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Developer Dictionary - SQL

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A SQL query walks into a bar and sees two tables. It walks up to them and says 'Can I join you?'

There is a lot of data in the world. We need some way to store all of the world's data in computer memory in a systematic way. We use Databases to store and organize data so we can access and make sense of them later. Databases consist of tables. Tables have rows and columns. Multiple tables within a database can be related to each other using keys (column in one table that refers to a column in another table). These are called Relational Databases. SQL, Structured Query Language, is a standard way to communicate with databases — to get data out of the tables or to add new data, as well as to update or delete data.

SQL was initially developed by a couple of people working at IBM in the early 1970s. Then in the late 1970s Oracle developed its own SQL based database. SQL is one of the oldest concepts in technology that has survived through the decades.

So now that we have some context and little bit of history, let's look at some concrete examples of how to use SQL.

SQL Tables

When working with databases, one of the first things we'd do is create a table. The CREATE below is a SQL statement that allows us to define the columns for our table — it's name and type.

id int,
title varchar(255),
author varchar(255),
publication_year int,

Imagine we have inserted some data into the books table. Each row represents one set of values for the columns mentioned in the CREATE statement.

id title author publication_year
1 The Fellowship of the Ring J. R. R. Tolkien 1954
2 The Two Towers J. R. R. Tolkien 1954
3 The Return of the King J. R. R. Tolkien 1955
4 The Hobbit J. R. R. Tolkien 1937
5 Animal Farm George Orwell 1945
6 1984 George Orwell 1949
7 The Alchemist Paulo Coelho 1988
8 The Hitchhiker's Guide to the Galaxy Douglas Adams 1979
9 The Restaurant at the End of the Universe Douglas Adams 1980
10 Life, the Universe and Everything Douglas Adams 1982
11 So Long, and Thanks for All the Fish Douglas Adams 1984

SQL Queries

We can read data with SELECT statements. Create new data with INSERT, edit data with UPDATE. And we can delete data with DELETE statement.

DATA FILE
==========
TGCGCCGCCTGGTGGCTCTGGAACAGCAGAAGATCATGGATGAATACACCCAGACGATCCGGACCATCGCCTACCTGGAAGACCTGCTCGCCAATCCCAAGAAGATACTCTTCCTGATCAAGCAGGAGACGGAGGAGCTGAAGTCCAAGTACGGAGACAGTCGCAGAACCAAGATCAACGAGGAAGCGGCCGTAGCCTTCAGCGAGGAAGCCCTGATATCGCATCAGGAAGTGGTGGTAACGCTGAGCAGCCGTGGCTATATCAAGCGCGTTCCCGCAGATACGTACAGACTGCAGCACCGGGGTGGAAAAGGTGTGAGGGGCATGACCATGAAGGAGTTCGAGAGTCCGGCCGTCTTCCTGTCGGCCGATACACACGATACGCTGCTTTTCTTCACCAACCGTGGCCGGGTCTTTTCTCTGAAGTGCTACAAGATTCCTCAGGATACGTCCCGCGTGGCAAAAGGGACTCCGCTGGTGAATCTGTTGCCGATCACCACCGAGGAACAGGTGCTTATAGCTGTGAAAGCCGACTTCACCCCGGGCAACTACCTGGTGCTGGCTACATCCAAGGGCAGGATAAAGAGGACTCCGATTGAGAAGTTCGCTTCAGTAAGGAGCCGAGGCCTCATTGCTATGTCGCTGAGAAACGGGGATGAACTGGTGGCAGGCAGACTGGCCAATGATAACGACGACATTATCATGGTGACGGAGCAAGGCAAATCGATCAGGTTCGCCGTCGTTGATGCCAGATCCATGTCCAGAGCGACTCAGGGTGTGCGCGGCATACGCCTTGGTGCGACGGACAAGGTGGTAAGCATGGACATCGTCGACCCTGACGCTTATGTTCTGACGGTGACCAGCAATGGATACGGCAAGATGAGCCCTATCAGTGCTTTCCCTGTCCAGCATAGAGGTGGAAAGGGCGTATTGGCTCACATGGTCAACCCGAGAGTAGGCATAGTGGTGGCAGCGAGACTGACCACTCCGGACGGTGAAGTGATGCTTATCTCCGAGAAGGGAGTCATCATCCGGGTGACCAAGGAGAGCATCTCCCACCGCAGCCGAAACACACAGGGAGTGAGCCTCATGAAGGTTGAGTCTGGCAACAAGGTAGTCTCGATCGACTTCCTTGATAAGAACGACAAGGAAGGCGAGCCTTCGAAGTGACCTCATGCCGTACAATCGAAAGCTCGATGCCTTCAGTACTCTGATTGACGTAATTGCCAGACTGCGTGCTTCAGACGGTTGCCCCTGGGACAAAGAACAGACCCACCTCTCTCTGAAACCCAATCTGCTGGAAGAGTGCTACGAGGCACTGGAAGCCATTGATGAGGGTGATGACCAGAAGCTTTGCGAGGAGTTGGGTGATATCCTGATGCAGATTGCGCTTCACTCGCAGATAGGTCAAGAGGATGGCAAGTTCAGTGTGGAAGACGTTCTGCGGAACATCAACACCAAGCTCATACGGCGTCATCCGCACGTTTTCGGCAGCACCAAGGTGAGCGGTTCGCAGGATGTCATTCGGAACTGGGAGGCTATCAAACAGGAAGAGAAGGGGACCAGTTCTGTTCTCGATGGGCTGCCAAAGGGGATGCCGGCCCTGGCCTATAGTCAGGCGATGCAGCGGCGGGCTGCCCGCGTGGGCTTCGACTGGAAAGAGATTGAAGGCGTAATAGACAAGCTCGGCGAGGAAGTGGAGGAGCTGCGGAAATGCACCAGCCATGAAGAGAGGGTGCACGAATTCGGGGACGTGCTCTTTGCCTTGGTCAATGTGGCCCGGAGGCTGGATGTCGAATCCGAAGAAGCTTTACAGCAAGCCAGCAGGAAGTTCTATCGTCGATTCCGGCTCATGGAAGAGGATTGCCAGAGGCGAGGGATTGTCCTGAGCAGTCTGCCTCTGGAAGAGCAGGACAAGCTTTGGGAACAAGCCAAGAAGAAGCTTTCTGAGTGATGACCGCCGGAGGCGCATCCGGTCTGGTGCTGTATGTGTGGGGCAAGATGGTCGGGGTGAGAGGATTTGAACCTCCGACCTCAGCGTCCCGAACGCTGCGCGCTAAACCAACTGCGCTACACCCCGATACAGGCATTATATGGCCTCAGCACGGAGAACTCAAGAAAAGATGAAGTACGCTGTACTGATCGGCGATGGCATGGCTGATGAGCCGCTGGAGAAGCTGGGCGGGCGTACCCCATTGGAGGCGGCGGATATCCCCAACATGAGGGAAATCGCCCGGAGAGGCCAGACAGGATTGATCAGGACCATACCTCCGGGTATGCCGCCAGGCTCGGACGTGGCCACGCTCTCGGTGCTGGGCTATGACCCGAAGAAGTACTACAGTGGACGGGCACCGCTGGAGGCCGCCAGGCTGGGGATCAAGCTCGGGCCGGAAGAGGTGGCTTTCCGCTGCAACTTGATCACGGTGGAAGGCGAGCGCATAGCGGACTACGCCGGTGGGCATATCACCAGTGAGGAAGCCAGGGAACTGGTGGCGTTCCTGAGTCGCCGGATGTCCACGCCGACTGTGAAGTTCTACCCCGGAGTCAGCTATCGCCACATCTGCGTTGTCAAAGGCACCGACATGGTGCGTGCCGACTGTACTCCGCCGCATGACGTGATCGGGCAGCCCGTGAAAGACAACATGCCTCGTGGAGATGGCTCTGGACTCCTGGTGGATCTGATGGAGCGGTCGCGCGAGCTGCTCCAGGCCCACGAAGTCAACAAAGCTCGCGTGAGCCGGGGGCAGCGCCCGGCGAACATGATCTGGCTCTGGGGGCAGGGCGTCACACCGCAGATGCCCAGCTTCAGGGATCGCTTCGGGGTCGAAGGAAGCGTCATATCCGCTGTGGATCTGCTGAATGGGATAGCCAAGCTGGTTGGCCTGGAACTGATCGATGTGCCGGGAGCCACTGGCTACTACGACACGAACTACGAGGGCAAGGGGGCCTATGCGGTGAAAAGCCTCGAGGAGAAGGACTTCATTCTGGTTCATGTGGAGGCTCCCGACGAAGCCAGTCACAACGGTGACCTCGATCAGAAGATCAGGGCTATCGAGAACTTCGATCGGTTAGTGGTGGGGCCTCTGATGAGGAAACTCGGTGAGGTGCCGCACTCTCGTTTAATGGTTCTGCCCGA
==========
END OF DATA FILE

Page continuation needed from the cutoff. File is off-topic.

WHERE author = "George Orwell";

This will return all columns from books with id 5 and id 6.

INSERT INTO books (id, title, author, publication_year)
VALUES (12, "Walden", "Henry David Thoreau", "1855");

This will insert a brand new row into the books table. Notice that id of 12. Normally this would be automated. Most Databases have a means to automatically increment ids when new rows are inserted. This ensures that the ids are unique for each row.

We can also update existing values like this:

UPDATE books
SET publication_year = 1985
WHERE id=11;

And delete like this:

WHERE id=5;

Nothing mysterious so far. All straightforward.

What about Joining?

We mentioned that tables in a database can be related to one another using keys. The data in a relational database is stored (aka normalized) across multiple tables. When we need to retrieve some related data across two or more different tables, we join the tables.

Imagine we have another table of quotes that we like from books.

id book_id quote
1 5 All animals are equal, but some animals are more equal than others.
2 4 It's a dangerous business, Frodo, going out your door.
3 8 Don't Panic!
4 1 All we have to decide is what to do with the time that is given us.
5 7 There is only one way to learn. It's through action. Everything you need to know you have learned through your journey.

Note the column called book_id. Here is a simple join query that will return all book details for quotes from The Alchemist:

JOIN quotes ON = quotes.book_id
WHERE books.title = "The Alchemist";

Notice that we're using the book_id column in quotes table to hook into the books table using We want to get all the quotes we like from the book whose title is "The Alchemist". In this case, we just have one quote with id 5.

There other variations of joins but that's the essence of joining tables in relational databases.

And now you know the essence of The Thing called SQL. SQL is not only used by programmers. People working in marketing, sales, business intelligence find that learning SQL benefits their work and so called data-driven decision making also. SQL is more popular than any other language according to 2017 Stackoverflow survey. It has been around for 5 decades, twice as long as JavaScript.

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